I’m fairly sick of those people, most of them are cancer survivors, who try to turn cancer into some sort of blessing. For most, they are thankful for the clarity that facing death can provide. When life seems short, the ephemera become clearer as does the substance. Time is now of the essence and all those things that once felt important…not all of them feel so important.
And so, they try to give to cancer a meaning that it doesn’t have. They perhaps think of Ram Dass and other Buddhist and Buddhist-like teachings that say the meaning of experience is only what we perceive it to be. There is truth to this.
For example, if I want to succeed as a writer and define successful writing as me being highly productive each day where I not only write well, but in volume, then I will perceive a day or series of days or weeks of feeling that I am writing badly—poorly written pieces that are very slow to materialize—as being unsuccessful. However, that value, lacking success and being frustrated and discouraged by it, is a value that I am placing on the experience. By contrast, if I define successful writing as showing up each day at the page and working through that days experience of writing without giving up or quitting or losing my love of writing, then I will most likely be a happier person and feel like I am successful at writing.
Success goes from achievement or a set of future expectations not aligned with reality (I know for a fact that some days I will write better and more easily than others) to one where it is defined by whether or not I participated in the experience…whether or not I showed up.
To break it down to its most elemental sense, and to borrow from Hemingway (probably not the ideal icon of the concept I am outlining)…All I have to do to succeed is write one true sentence.
However, what if truth is elusive? We continue to show up and look for it.
This brings me back to the idea of cancer as gift and giving cancer attributes it does not have. Cancer takes. It does not give. Cancer kills. It does not preserve or sustain. Those are the facts of cancer and the truth of the experience of cancer. So to try and say that cancer in reality turned out to be some sort of opportunity or blessing is to miss from where the blessing and opportunity emanates.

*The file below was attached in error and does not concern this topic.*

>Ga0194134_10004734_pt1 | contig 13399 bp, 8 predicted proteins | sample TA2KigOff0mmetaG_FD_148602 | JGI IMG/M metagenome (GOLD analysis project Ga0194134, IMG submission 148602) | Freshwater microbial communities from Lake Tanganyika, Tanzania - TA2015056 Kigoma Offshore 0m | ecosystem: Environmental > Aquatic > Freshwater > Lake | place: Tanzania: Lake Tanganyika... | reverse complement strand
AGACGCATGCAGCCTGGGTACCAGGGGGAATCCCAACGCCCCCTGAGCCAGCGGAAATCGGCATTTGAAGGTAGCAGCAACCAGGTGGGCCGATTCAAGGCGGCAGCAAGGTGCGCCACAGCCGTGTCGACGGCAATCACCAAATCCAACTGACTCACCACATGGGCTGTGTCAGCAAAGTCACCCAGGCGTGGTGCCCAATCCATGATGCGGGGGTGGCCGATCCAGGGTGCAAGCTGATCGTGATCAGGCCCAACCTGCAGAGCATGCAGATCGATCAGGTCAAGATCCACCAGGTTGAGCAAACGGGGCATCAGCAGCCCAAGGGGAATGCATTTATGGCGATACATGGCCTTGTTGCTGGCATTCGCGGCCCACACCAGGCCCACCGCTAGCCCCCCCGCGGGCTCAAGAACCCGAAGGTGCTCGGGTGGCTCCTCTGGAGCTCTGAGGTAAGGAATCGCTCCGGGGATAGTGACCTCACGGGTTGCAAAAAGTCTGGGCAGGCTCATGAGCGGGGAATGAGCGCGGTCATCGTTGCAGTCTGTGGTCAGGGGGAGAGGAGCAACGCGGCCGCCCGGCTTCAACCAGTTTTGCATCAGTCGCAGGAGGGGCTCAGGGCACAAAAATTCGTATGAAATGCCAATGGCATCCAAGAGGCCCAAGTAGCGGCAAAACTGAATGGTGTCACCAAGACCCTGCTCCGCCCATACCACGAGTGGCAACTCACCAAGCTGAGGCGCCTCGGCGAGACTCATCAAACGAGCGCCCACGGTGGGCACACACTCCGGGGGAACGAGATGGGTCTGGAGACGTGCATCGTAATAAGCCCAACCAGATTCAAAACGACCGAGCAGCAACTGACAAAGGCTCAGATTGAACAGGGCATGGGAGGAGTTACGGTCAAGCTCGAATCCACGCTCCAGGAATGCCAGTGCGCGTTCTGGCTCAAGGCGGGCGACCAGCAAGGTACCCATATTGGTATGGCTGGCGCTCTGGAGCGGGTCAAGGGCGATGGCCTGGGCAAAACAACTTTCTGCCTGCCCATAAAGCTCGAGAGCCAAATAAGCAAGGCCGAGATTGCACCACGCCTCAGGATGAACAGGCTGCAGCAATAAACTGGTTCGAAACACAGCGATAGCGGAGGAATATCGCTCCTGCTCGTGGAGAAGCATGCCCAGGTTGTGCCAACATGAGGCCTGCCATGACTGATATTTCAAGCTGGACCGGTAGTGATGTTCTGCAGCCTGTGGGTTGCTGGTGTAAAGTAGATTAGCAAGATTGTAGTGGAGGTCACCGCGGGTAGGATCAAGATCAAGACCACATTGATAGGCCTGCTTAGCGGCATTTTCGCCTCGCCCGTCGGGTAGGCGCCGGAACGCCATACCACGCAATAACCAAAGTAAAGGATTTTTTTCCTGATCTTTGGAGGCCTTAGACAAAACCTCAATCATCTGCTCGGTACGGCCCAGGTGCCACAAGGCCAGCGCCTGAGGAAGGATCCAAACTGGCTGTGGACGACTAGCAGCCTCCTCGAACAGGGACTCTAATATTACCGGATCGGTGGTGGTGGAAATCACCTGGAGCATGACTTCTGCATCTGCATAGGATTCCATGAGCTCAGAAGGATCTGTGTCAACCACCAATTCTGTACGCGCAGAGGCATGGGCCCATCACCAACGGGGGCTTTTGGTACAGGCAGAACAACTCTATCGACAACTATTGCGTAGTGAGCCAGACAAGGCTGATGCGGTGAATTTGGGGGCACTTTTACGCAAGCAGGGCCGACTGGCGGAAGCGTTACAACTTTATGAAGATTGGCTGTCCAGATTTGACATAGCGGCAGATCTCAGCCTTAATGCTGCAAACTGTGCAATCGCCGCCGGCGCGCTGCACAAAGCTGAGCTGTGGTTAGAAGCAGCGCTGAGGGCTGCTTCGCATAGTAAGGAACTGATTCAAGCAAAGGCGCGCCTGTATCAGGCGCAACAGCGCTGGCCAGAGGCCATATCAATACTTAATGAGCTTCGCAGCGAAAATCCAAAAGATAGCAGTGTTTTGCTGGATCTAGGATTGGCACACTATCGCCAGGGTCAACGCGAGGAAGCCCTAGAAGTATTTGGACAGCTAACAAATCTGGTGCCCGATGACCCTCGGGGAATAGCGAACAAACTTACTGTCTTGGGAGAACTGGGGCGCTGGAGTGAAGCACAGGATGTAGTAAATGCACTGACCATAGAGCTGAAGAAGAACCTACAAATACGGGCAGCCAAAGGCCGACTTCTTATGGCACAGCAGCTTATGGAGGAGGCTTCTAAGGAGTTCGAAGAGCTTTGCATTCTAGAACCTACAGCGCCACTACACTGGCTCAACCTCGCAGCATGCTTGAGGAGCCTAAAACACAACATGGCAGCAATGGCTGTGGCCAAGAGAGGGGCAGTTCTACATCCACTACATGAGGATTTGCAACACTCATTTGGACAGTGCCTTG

It emanates from the individual. It comes from the person and their ability to find or see with greater clarity in the midst of this thing that is trying to take so much. It is not the cancer giving to the individual, it is the individual finding a way to give something to him or her self as cancer is taking from them.
And finding these insights does not depend on cancer being present. Cancer is not the spark. The spark is the recognition of the need for a fuller life and to focus on those things that truly give it meaning. This need and ability is always present within all people. It’s why I’m a Quaker and have so much respect for Buddhism and other philosophies that teach a concept of the collective unconscious and the universality of human experience. Quakers et al believe that within all people there is the capacity for great goodness, ability to be present in our lives and the lives of others, and to wake to the need to be a better, more aware person.
Dorothy in The Wizard of Oz always had the ability to go home. She just had to realize it. We all always have the ability to be more present and see with greater clarity in our lives. We just have to realize that it’s there.
Causes James Buchanan Supports
Expanding health care in the US, ending war as a viable tool of foreign policy, and issues related to social justice in general.